The basic premise of the climate change negotiations have been the dire warnings in the Intergovernmental Panel on Climate Change's fourth assessment report (AR4), published in 2007. The scientific findings indicated that industrialised countries need to reduce their emissions by 25-40% below 1990 levels by 2020 to give us a 50/50 chance of staying below the nearly universally adopted limit of two degrees celsius above pre-industrial temperatures.
In the two years since the publication of the AR4, new science has indicated that those ambition levels may not be enough. A recent assessment by the UN Environment Programme documents escalating climate impacts across the globe that were hitherto not expected to be seen until two or three decades from now. Combined with new evidence about the dynamics of the climate system, this shows that industrialised country emissions reductions will need to be at least 40%, if not more.
The Bali Action Plan agreed at COP 13 in December 2007 had four basic pillars: mitigation, adaptation, finance and technology. A successful outcome in Copenhagen will need to address all these issues, as well as settle the difficult question of establishing the legal basis under which the agreement is carried forward.
The most critical issue (not least for the wind industry) concerns the level of commitment from some industrialised countries, which have not yet committed to deliver the deep cuts in emissions needed. These countries are now under pressure to agree to targets which are in a similar range of those put forward by the EU (20-30% reductions from 1990 levels), Norway (40% reductions by 2020) and now also Japan (25%). Secondly, the Bali agreement laid out the need for a global action plan for adapting to the impacts of climate change that are already happening, in particular to support the least developed countries and small island developing states which are feeling the effects of climate change first, and worst.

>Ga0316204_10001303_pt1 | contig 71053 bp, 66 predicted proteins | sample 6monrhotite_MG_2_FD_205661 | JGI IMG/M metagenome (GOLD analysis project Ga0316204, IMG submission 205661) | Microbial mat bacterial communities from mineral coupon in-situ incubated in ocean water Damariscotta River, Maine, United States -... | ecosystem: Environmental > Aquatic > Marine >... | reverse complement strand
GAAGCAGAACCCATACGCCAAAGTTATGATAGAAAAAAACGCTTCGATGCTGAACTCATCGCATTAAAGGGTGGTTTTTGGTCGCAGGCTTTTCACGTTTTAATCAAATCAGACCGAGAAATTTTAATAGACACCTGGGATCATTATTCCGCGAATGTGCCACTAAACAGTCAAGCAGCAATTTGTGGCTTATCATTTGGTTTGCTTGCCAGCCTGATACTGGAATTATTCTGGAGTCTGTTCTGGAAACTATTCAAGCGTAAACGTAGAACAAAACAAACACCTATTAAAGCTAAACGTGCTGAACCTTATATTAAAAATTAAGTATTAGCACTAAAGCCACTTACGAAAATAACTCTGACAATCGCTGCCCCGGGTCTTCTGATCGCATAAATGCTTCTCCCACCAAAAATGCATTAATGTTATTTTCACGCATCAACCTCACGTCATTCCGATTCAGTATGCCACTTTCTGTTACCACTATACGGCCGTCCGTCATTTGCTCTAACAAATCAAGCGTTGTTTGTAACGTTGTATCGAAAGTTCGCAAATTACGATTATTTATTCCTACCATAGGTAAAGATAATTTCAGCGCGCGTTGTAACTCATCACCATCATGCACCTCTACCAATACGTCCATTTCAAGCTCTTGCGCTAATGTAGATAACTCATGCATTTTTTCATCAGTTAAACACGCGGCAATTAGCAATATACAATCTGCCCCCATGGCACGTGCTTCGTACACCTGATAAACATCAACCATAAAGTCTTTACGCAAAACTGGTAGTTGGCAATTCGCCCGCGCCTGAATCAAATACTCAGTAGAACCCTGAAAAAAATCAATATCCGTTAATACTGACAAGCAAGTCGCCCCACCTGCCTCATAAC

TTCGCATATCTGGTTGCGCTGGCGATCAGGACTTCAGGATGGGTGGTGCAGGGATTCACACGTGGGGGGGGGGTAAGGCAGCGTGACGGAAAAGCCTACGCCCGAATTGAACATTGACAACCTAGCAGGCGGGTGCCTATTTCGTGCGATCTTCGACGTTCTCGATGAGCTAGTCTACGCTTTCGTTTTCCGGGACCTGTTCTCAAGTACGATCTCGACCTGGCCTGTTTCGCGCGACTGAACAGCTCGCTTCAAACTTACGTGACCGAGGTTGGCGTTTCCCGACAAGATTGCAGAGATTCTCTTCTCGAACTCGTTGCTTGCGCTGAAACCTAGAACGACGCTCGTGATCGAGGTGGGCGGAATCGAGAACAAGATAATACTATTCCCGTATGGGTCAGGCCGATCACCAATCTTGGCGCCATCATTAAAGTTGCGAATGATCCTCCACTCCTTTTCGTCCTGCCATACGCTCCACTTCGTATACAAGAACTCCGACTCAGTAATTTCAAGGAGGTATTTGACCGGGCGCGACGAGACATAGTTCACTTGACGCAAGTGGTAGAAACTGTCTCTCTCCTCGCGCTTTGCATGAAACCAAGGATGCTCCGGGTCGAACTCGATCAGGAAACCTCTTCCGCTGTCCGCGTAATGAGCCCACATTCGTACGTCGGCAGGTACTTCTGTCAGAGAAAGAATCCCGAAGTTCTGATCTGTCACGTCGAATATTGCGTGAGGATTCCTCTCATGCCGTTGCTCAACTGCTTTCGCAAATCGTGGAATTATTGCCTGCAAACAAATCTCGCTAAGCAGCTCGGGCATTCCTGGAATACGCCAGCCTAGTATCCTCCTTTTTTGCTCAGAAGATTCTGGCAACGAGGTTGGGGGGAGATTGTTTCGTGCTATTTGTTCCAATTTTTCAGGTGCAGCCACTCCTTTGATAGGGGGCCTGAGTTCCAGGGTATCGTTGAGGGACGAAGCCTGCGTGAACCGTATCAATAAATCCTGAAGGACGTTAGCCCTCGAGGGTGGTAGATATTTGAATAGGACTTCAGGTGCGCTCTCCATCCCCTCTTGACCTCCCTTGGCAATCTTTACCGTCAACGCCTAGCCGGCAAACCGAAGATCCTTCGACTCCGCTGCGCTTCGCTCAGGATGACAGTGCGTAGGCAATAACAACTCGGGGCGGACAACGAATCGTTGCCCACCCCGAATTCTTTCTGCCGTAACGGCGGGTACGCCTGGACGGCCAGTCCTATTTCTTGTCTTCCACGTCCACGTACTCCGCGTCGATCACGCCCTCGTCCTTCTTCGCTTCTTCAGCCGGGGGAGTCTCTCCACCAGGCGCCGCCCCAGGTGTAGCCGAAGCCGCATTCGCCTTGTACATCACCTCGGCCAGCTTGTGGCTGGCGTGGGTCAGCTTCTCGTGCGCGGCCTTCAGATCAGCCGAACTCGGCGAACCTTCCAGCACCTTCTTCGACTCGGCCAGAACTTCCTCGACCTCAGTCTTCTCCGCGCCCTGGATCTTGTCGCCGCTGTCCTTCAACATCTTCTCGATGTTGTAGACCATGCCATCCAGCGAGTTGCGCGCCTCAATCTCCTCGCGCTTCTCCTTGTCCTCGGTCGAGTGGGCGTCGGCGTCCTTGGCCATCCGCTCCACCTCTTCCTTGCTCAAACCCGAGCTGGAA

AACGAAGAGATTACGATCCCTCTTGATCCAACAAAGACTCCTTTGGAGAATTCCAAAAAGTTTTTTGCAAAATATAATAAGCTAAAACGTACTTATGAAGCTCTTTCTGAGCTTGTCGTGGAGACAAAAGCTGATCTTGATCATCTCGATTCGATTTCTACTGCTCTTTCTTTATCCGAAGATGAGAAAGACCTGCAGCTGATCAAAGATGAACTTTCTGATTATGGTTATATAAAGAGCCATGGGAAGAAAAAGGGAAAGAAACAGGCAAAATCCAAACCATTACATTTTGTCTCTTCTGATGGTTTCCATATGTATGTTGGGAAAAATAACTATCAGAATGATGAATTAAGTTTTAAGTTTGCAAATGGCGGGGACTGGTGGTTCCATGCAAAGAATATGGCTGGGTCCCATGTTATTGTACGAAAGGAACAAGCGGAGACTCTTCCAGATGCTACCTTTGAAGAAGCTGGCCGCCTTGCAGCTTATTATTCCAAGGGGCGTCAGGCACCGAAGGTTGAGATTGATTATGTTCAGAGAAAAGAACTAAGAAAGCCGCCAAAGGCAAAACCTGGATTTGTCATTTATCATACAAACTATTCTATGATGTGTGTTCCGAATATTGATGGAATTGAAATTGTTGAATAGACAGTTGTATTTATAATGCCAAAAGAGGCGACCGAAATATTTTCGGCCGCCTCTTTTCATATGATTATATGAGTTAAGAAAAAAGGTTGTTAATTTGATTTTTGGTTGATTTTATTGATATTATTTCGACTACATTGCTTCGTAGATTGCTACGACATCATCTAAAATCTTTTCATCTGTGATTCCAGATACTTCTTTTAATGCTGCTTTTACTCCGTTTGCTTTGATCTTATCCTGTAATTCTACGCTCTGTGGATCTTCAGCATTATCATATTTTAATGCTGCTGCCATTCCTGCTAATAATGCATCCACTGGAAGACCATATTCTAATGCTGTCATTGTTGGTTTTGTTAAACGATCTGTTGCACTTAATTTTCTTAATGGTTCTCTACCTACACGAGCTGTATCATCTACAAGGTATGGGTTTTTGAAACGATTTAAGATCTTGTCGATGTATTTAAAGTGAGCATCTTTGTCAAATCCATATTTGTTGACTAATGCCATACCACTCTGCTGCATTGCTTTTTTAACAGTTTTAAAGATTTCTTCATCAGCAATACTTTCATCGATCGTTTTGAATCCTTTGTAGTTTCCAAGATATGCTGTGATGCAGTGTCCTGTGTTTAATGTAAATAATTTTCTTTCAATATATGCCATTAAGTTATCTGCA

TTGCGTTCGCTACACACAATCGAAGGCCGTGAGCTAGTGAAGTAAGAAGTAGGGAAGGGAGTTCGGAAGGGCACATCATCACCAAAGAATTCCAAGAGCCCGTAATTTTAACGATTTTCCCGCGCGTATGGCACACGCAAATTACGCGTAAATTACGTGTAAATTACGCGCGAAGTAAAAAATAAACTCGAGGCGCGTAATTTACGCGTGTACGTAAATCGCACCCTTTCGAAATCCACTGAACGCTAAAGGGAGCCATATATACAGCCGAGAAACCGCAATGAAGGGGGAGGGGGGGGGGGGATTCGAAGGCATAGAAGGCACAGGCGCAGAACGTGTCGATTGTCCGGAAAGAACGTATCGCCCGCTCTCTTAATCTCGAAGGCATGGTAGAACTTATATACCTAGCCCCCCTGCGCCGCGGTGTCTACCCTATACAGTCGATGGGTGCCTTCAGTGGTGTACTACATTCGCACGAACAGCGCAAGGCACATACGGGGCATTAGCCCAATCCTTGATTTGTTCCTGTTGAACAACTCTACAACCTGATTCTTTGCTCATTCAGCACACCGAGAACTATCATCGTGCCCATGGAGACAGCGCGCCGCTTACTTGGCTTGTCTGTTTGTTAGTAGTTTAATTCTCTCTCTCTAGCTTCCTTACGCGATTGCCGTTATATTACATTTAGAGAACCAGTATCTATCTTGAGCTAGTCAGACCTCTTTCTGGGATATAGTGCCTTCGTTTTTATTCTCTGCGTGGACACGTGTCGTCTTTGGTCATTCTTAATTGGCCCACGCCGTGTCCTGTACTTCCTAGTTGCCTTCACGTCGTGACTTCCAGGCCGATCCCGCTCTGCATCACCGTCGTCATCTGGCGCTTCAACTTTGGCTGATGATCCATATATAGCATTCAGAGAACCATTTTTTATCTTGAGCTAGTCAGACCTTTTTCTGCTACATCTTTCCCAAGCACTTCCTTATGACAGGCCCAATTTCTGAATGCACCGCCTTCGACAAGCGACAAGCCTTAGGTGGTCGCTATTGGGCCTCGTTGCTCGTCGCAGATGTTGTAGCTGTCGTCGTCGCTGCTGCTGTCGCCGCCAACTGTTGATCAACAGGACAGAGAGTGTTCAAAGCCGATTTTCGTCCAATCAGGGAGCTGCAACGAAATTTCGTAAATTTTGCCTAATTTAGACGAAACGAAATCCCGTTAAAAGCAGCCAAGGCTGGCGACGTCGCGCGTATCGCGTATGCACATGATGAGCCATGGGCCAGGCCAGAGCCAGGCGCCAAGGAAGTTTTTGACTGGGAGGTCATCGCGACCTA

Thirdly, industrialised countries need to commit substantial resources to help finance green growth and climate change adaptation in poor developing countries. Fourthly, there needs to be an agreement on technology development, deployment and diffusion, both to facilitate the maximum uptake of existing technology, as well as research and development for the technologies of the future. The problem, as ever, is a lack of leadership from politicians - governments that are trying to appease powerful domestic players with huge economic interests in the status quo and are afraid that taking the risk of leadership will not give them any direct competitive advantage.
The biggest single problem, though, is the US. Accommodating the US's allergy to the Kyoto Protocol is the reason we have this complex two-track negotiation in the first place. The new US administration has brought with it a change in attitude towards climate change. However, the stark reality is that the US Congress holds the strings, and what can or cannot be achieved in the negotiations prior to Copenhagen will be substantially contingent upon developments on Capitol Hill in Washington in the coming weeks and months. Nobody is going to move much without the world's largest economy, and the US administration cannot move without Congress.
So there we are - the negotiations are in limbo and time is running out. In the end, much hinges on how far that bright young man from Chicago is willing to go. President Barack Obama has a clear invitation to earn his Nobel Peace Prize after the fact by showing the kind of leadership in Copenhagen that has made him such a powerful icon internationally in a very short time. Will he do it? We will find out on December 19.